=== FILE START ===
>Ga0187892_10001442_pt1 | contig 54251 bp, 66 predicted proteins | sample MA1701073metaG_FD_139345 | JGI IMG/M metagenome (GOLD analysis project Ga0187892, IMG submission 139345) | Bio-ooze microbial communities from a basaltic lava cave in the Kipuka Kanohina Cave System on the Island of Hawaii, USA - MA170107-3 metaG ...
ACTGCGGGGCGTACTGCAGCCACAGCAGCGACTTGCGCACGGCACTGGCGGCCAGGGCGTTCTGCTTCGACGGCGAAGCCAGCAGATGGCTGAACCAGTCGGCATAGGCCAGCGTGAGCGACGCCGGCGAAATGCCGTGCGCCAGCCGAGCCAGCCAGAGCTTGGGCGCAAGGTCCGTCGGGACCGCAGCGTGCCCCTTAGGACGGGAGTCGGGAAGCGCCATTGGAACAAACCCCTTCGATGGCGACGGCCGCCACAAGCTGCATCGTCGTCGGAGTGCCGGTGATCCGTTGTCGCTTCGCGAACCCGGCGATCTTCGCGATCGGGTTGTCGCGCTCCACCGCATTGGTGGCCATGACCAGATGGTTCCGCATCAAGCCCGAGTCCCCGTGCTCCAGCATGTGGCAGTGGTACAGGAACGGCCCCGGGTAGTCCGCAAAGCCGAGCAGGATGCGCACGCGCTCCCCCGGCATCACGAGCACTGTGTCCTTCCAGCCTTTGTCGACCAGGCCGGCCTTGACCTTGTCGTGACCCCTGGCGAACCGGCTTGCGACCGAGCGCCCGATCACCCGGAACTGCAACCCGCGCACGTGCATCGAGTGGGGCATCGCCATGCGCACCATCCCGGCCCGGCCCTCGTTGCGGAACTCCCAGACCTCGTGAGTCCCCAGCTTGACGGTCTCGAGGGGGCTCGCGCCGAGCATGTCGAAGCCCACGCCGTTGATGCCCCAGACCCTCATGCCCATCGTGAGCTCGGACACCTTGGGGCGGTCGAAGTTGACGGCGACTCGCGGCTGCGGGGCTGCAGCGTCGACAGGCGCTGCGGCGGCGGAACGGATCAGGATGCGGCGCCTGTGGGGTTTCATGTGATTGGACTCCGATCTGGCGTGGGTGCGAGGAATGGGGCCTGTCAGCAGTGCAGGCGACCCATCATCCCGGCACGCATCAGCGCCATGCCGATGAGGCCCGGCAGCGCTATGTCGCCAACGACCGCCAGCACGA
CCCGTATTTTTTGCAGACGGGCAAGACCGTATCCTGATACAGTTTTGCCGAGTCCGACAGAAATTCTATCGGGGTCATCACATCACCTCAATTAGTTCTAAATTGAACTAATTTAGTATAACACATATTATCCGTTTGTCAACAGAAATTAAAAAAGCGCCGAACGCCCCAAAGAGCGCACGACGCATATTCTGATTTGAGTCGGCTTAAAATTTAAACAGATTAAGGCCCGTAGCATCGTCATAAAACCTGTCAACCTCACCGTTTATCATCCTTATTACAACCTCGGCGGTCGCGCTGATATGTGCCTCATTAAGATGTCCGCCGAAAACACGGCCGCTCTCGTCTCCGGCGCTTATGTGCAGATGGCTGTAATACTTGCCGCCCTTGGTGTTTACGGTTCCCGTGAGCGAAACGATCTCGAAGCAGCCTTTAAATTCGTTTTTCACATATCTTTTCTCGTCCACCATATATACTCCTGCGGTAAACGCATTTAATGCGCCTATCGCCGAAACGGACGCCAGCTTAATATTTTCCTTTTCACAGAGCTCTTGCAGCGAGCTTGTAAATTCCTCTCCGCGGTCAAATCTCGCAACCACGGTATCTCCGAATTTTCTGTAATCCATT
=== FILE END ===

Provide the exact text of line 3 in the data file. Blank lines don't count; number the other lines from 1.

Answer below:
CCCGTATTTTTTGCAGACGGGCAAGACCGTATCCTGATACAGTTTTGCCGAGTCCGACAGAAATTCTATCGGGGTCATCACATCACCTCAATTAGTTCTAAATTGAACTAATTTAGTATAACACATATTATCCGTTTGTCAACAGAAATTAAAAAAGCGCCGAACGCCCCAAAGAGCGCACGACGCATATTCTGATTTGAGTCGGCTTAAAATTTAAACAGATTAAGGCCCGTAGCATCGTCATAAAACCTGTCAACCTCACCGTTTATCATCCTTATTACAACCTCGGCGGTCGCGCTGATATGTGCCTCATTAAGATGTCCGCCGAAAACACGGCCGCTCTCGTCTCCGGCGCTTATGTGCAGATGGCTGTAATACTTGCCGCCCTTGGTGTTTACGGTTCCCGTGAGCGAAACGATCTCGAAGCAGCCTTTAAATTCGTTTTTCACATATCTTTTCTCGTCCACCATATATACTCCTGCGGTAAACGCATTTAATGCGCCTATCGCCGAAACGGACGCCAGCTTAATATTTTCCTTTTCACAGAGCTCTTGCAGCGAGCTTGTAAATTCCTCTCCGCGGTCAAATCTCGCAACCACGGTATCTCCGAATTTTCTGTAATCCATT